If you’re searching for transcendence, connection or meaning in your life, maybe you’ve contemplated a spiritual vacation. You know, getting away to discover a greater truth. And maybe you’ve also wondered if your family is comfortable with that kind of inner journey.
They might be.
Religious and spiritual tourism, which usually involves like-minded people on a quest for meaning, is actually one of the oldest reasons to travel. By many estimates, the number of these spiritual tourists is growing, although exact figures are difficult to come by.
Even so, this is an excellent time to talk about spiritual tourism, whether you want to be part of next year’s Hajj, plan to attend the Oberammergau Passion Play in 2020, or just have plans to commune with nature in a national park.
Kids sometimes have a limited capacity for understanding adult spirituality. They can grasp some broader truths, though. That’s why every parent should try a vacation that offers a deeper spiritual experience – even if they don’t quite succeed.
Along the path to enlightenment
I tried to introduce my 16-year-old son, Aren, to Sedona’s transcendent side on a recent visit to Arizona. Sedona is a center for spiritual tourism, with a wide variety of churches and temples and mountains that are said to contain powerful energy vortexes that can lead to enlightenment.
Aren is a no-nonsense kind of guy. He has to see something to believe it. So when I invited him to a seminar with one of the leading vortex experts, he balked. “You don’t believe in that woo-woo, do you?” he asked.
Well, that’s a hard question to answer. I’m not a fan of organized religion, but I believe in possibilities. The vortex expert said my soul was a 10-dimensional bubble. Is it? Who knows?
Aren didn’t like that answer.
I offered to take him to one of the vortexes (yes, they call them vortexes, not vortices). The famous Airport Vortex was only a mile from our rental, and it’s an easy hike. On a flat, red mesa, we found people meditating, with stunning 360-degree views of Sedona below. But alas, no energy beams, no fire in the sky. Aren was not impressed.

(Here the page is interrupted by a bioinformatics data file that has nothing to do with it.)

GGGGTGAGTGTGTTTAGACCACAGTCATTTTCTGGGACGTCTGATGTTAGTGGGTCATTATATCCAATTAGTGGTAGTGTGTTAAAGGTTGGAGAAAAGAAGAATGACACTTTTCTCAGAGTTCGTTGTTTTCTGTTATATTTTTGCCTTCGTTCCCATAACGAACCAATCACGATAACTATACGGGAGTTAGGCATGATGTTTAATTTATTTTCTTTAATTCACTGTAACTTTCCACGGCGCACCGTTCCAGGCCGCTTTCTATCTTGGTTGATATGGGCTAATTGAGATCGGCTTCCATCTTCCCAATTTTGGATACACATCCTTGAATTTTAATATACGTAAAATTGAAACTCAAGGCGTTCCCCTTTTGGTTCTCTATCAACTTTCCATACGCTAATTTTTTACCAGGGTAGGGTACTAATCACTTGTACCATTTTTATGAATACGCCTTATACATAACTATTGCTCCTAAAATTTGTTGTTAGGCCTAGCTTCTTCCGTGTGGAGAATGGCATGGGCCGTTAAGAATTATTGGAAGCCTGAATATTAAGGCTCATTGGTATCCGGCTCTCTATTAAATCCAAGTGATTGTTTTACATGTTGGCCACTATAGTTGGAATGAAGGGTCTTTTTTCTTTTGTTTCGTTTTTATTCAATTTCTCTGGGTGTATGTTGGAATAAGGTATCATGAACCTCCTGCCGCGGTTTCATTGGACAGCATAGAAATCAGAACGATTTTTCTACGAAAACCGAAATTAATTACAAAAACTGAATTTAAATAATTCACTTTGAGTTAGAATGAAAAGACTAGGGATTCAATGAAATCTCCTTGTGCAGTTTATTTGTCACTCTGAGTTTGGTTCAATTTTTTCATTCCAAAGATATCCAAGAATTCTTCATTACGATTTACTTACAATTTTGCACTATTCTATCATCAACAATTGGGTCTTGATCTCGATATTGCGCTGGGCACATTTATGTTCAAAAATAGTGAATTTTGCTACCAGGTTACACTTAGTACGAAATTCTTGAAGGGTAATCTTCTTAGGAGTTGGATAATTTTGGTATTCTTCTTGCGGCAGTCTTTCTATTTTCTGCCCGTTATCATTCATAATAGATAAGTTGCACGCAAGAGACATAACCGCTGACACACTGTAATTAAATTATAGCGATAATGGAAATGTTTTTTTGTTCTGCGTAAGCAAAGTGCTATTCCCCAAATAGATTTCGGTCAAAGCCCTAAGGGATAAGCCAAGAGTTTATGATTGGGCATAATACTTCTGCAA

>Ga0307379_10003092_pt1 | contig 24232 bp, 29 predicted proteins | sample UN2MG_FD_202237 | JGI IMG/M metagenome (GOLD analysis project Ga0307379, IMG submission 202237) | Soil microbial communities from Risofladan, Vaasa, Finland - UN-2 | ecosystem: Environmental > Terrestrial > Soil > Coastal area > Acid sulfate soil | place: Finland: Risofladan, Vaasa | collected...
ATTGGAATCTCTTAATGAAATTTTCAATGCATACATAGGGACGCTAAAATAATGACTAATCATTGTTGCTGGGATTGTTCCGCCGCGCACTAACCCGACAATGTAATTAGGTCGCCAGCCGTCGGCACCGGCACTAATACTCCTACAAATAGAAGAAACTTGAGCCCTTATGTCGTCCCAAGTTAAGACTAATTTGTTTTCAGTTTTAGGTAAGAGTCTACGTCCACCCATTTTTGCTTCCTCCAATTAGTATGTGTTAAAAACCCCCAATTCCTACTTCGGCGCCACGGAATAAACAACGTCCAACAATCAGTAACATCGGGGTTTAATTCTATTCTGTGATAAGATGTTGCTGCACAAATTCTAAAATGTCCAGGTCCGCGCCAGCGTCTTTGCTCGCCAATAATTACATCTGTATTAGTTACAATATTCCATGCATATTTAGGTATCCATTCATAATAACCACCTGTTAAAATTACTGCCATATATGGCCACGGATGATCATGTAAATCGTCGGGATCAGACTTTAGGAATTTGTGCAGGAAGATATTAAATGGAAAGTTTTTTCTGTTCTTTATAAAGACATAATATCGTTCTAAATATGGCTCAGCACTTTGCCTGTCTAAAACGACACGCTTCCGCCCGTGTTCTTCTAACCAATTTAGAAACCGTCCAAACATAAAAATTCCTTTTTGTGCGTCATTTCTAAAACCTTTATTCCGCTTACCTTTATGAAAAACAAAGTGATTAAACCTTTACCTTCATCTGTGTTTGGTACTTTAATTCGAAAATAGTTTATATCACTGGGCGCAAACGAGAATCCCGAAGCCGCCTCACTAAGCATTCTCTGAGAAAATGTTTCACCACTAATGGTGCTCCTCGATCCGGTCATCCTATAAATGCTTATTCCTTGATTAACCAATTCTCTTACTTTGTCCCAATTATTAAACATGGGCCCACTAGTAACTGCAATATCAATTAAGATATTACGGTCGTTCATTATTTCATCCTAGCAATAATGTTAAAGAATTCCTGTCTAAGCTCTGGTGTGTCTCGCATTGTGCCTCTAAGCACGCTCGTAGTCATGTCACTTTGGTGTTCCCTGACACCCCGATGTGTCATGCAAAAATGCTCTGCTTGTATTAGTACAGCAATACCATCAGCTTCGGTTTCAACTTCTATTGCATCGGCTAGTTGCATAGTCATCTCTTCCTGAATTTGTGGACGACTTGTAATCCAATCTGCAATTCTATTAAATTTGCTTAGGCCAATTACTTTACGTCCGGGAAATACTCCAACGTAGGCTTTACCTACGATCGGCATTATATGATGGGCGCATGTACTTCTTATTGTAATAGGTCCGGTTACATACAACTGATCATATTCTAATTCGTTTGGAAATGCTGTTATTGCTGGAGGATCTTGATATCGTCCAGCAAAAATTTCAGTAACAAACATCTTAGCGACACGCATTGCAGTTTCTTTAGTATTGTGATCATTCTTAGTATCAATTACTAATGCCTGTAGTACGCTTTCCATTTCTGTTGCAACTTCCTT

But I was. Even if there is no vortex and no 10-dimensional bubble, the top of the mountain is a beautiful, tranquil place where you can contemplate the cosmos. It had plenty of meaning for the seekers who visit this special place. The vortex may be empty, but it is filled with purpose.
Aren shrugged. In a few years, maybe he’ll understand.
‘I like this place’
So maybe your next spiritual vacation won’t help your kids find true religion, if there is such a thing. But it can definitely broaden their perspective.
Case in point: Utah. We’ve traveled all around this state and met everyone from the Fundamentalist Latter-Day Saints in St. George to the sophisticated, city-dwelling Mormons in Salt Lake City and Ogden. They are remarkable hosts, and we always feel welcome there.
I don’t expect my kids will ever convert to any kind of fundamentalist religion – although you never know – but what has changed is their appreciation for other perspectives.
“I like this place,” said my son, Iden. I know what he was saying. He liked the fact that everything was clean, that the people were friendly. And he loved the food. But somehow, he also knew there was more to Utah.
We got a similar vibe in Rome, particularly at the Vatican. We filed into St. Peter’s Basilica with the faithful and watched as thousands of pilgrims made a closer connection with their faith. It wasn’t our religion, but we could also feel something special. The “something” made our visit all the more meaningful. We got a sense of what the practitioners were experiencing.
Christopher Elliott’s latest book is “How To Be The World’s Smartest Traveler” (National Geographic). He edits the family adventure travel blog Away is Home. You can follow his adventures on Twitter or Facebook.
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